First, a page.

Ever since the Orange Prize for Fiction shortlist was announced back in April, we’ve been waiting to find out who would be crowned the winner with baited breath. So we were delighted to hear that Serbian/American author Téa Obreht has was awarded the 2011 Orange Prize for Fiction for her debut novel The Tiger’s Wife.
At 25, she is the youngest-ever author to receive the award – fighting off five other talented female authors (including the bookies’ favourite, Room author Emma Donoghue) for the coveted £30,000 prize.
Celebrating its sixteenth anniversary this year, the Orange Prize for Fiction is the only award to truly celebrate female literary talent, and has become the most prestigious accolade for female authors around the world, with previous winners including Zadie Smith, Andrea Levy and Lionel Shriver.
At a glamorous awards ceremony at the Royal Festival Hall last night (8 June), Bettany Hughes, Chair of Judges said of the winner: “Obreht's powers of observation and her understanding of the world are remarkable. By skilfully spinning a series of magical tales she has managed to bring the tragedy of chronic Balkan conflict thumping into our front rooms with a bittersweet vivacity.”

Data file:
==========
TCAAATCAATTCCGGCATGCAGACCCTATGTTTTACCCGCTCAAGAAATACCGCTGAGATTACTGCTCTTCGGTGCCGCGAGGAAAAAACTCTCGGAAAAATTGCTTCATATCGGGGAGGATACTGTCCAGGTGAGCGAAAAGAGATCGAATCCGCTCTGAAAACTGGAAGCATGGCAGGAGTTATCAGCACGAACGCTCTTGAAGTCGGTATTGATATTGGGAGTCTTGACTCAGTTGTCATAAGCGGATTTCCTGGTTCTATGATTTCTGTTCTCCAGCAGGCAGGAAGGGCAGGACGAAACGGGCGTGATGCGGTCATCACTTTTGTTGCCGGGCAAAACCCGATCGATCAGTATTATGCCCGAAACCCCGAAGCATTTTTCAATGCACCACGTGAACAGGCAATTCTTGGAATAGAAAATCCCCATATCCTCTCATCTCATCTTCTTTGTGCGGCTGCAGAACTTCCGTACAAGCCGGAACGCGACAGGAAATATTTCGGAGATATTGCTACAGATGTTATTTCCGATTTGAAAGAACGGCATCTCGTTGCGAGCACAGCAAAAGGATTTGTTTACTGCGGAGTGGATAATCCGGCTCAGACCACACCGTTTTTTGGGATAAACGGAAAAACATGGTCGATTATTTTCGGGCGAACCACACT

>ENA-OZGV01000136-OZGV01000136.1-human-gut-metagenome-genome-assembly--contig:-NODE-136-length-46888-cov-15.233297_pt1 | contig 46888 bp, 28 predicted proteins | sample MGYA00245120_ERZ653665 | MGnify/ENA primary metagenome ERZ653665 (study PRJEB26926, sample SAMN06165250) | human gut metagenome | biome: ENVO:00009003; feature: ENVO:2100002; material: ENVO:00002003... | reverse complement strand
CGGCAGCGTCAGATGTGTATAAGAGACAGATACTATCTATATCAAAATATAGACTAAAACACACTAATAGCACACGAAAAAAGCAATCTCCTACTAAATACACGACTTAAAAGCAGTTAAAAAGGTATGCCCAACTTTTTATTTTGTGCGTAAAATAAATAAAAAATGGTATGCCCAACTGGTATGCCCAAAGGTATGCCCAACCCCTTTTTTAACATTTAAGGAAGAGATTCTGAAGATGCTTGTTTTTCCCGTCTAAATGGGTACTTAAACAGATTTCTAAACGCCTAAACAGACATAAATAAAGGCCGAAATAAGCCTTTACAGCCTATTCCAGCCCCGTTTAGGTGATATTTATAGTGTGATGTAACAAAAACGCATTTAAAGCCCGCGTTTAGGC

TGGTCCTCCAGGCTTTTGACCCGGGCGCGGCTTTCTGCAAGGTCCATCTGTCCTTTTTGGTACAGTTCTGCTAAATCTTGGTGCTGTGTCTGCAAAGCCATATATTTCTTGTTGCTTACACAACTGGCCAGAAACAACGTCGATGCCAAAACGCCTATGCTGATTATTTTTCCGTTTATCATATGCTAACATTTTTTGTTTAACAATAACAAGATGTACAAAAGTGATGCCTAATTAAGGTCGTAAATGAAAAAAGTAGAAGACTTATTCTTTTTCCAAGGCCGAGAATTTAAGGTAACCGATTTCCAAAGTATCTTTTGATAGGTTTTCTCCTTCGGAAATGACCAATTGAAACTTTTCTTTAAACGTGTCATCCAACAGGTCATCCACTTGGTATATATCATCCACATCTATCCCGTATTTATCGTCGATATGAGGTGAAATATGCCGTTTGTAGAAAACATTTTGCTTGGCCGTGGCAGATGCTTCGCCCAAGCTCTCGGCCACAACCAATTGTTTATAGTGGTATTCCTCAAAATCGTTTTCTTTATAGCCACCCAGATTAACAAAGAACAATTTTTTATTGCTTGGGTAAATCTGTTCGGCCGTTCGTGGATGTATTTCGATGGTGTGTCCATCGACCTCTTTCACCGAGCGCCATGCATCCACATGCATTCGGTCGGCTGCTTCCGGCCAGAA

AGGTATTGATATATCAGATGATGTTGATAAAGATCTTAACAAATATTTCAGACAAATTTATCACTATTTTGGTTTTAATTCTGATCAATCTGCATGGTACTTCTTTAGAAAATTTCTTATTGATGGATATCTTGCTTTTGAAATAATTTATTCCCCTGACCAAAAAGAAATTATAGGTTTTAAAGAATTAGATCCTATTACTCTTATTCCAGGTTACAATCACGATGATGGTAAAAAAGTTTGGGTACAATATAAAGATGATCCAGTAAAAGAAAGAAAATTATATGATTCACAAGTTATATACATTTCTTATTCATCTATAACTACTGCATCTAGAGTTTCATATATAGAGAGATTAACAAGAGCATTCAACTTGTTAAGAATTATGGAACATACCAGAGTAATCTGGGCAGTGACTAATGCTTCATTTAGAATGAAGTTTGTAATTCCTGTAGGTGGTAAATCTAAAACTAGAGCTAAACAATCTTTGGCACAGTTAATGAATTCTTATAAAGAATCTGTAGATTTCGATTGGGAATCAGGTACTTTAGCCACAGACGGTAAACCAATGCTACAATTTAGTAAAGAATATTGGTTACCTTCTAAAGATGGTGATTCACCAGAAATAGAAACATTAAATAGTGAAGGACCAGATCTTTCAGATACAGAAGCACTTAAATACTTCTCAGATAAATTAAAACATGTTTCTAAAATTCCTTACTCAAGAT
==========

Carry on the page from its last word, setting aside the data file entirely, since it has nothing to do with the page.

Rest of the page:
Born in former Yugoslavia, Téa Obreht learnt to read English whilst living in Egypt, and moved to the United States, where she studied at the University of Southern California and Cornell University before settling in Ithaca, New York . Her winning novel tells the evocative tale of Natalia, a young doctor working in a Balkan country ravaged by conflict. After discovering the loss of her grandfather, her journey to uncover the reasons behind his death leads her to the extraordinary story of the tiger’s wife.